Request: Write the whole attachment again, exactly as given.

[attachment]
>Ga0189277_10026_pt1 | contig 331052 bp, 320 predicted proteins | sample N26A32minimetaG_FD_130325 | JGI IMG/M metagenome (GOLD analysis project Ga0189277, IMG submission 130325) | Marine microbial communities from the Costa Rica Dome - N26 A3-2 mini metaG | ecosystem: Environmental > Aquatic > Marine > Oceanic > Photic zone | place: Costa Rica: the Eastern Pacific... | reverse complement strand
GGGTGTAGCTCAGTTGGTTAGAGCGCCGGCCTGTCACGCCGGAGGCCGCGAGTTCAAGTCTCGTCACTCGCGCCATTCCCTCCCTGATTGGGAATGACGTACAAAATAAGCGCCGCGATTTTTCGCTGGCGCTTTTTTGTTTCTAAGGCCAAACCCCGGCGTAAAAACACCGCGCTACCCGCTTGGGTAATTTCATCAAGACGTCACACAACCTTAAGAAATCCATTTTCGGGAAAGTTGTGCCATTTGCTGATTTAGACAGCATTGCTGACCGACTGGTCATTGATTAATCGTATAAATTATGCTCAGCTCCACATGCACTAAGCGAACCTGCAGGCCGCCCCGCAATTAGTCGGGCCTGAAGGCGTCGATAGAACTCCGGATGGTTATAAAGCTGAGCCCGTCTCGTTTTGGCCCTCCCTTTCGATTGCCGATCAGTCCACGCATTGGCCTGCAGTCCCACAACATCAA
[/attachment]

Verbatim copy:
>Ga0189277_10026_pt1 | contig 331052 bp, 320 predicted proteins | sample N26A32minimetaG_FD_130325 | JGI IMG/M metagenome (GOLD analysis project Ga0189277, IMG submission 130325) | Marine microbial communities from the Costa Rica Dome - N26 A3-2 mini metaG | ecosystem: Environmental > Aquatic > Marine > Oceanic > Photic zone | place: Costa Rica: the Eastern Pacific... | reverse complement strand
GGGTGTAGCTCAGTTGGTTAGAGCGCCGGCCTGTCACGCCGGAGGCCGCGAGTTCAAGTCTCGTCACTCGCGCCATTCCCTCCCTGATTGGGAATGACGTACAAAATAAGCGCCGCGATTTTTCGCTGGCGCTTTTTTGTTTCTAAGGCCAAACCCCGGCGTAAAAACACCGCGCTACCCGCTTGGGTAATTTCATCAAGACGTCACACAACCTTAAGAAATCCATTTTCGGGAAAGTTGTGCCATTTGCTGATTTAGACAGCATTGCTGACCGACTGGTCATTGATTAATCGTATAAATTATGCTCAGCTCCACATGCACTAAGCGAACCTGCAGGCCGCCCCGCAATTAGTCGGGCCTGAAGGCGTCGATAGAACTCCGGATGGTTATAAAGCTGAGCCCGTCTCGTTTTGGCCCTCCCTTTCGATTGCCGATCAGTCCACGCATTGGCCTGCAGTCCCACAACATCAA